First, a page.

Maybe it was the World Series, or maybe it was just because everybody's had their fill of all the rhetoric, but a debate on the tax initiatives didn't attract a lot of attention Thursday.

Representatives from city and county government and a school board were there to blast the initiatives, and the three central proponents of the cuts were there to tell voters why they should approve them, but only about 50 people were there to listen. That's a lot compared to some government meetings, but hundreds of people attended a similar debate in Provo in September.The sparse crowd did not stifle the enthusiasm of the speakers, though.

Jan Lewis, Alpine School Board president, said administrators are already running a lean district, and if the initiatives pass, education would be devastated.

"We have very, very limited funds. We keep balancing our budget on the backs of our employees over and over again," she said. "We're making very good use of our funds. We want to be responsible to the public and we try to do that. There is no way we can take those kinds of cuts without stripping our programs to death."

Lewis said the district could lose up to $10.4 million, 13 percent of the total budget. Possible cuts include career ladder, kindergarten, transportation and drivers education.

Initiative supporters question the figures government officials use as examples of consequences. Independent lieutenant governor candidate Lee Allen said during the debate in the Orem City Center that the issue is broader than simple cuts.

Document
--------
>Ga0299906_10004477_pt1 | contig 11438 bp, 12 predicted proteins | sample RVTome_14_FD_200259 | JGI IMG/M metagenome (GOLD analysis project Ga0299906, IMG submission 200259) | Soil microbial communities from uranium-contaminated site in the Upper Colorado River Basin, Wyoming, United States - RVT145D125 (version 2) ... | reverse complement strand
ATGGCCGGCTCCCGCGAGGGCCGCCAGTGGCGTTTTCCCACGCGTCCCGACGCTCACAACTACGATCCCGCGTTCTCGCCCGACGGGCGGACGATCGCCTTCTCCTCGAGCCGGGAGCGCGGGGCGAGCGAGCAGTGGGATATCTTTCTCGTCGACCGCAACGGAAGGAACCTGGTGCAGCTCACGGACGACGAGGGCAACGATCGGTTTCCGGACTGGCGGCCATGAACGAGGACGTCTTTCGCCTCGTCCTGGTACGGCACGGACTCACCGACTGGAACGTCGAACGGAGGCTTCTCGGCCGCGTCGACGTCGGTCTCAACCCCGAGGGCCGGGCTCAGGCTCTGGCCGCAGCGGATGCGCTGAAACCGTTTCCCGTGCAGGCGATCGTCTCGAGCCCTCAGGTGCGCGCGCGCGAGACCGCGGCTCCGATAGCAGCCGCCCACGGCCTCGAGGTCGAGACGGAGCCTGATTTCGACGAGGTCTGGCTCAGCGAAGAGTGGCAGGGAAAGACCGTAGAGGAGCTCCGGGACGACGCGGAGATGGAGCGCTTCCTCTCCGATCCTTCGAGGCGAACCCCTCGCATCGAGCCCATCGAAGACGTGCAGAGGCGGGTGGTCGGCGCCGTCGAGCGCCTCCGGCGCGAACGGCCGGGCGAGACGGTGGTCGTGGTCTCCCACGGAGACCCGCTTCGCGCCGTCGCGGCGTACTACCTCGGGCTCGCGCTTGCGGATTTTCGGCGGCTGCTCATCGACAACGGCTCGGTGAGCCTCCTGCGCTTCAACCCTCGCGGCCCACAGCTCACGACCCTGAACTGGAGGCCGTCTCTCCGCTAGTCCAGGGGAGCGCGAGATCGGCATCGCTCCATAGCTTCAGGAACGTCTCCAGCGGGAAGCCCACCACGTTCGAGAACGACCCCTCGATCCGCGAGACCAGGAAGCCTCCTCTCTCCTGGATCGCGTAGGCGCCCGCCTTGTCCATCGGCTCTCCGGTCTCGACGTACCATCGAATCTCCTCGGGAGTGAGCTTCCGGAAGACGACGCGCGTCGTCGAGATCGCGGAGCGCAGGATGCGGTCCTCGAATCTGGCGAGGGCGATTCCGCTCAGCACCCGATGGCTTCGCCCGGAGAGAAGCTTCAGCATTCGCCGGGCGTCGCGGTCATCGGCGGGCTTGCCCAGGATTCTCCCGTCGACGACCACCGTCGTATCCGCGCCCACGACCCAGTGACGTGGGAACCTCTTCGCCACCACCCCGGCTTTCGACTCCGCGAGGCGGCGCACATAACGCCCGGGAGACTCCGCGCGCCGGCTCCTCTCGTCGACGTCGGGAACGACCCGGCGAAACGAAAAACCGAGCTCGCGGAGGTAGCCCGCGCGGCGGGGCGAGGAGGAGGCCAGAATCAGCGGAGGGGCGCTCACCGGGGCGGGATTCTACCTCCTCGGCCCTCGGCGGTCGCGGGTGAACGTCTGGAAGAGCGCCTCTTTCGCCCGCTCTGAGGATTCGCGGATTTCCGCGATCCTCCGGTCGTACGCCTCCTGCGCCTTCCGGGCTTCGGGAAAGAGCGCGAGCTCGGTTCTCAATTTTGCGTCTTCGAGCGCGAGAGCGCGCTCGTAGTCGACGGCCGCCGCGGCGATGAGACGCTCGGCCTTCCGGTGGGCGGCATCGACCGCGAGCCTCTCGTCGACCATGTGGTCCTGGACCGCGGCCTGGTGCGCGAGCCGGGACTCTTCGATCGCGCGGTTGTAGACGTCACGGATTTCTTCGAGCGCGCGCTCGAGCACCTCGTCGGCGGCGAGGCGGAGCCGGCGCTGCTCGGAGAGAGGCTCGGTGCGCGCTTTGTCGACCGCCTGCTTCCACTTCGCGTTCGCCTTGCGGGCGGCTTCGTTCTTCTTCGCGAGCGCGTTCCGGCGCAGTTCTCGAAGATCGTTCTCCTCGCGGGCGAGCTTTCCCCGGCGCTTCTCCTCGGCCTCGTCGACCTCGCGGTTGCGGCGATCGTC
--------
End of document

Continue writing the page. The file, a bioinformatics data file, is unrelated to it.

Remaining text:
"I don't think this is clearly a tax issue. What this really boils down to is whether government exists to serve the people or whether people exist to serve the government," Allen said. "We have a burden on the people (in Utah) that is killing business, that is driving people out of the state and is causing our children to have to go to other states to find work. This initiative will put the power back in the hands of the people."

Allen said tax cuts will vitalize the economy and lift a burden from citizens who are smothered by government bills.

Utah County Commissioner Malcolm Beck said county government would lose about $4.1 million, a price tag that would cost residents some important services.

Greg Beesley, who had a hand in creating the initiatives, called them the "finest budgetary restriction measures that have come to the state of Utah in the last 20 years."

Orem Mayor Blaine Willes showed up at the debate, which was sponsored by the Provo/Orem Chamber of Commerce, to tell voters city services now cost them only about $53 a month.

"The budget is not fat. People get services at a bargain price," he said. "Our city will be severely damaged if the initiatives pass."

"The government of Utah is out of control," said initiative advocate Mills Crenshaw. "Many, many times the people of Utah have asked the state Legislature to please listen to them. It's your future and ours that's at stake."

One resident, Bob Peterson, asked the panel why tax opponents don't fight against wasteful government projects rather than looking for across-the-board cuts.

"We have missed the boat completely in this tax business. Why haven't they cut the stupid pork barrel projects like CUP?"

The three proposed initiatives, which will be on the November ballot, would limit property taxes, roll back tax increases approved by the 1987 Legislature and provide tax credits to the parents of children attending private schools.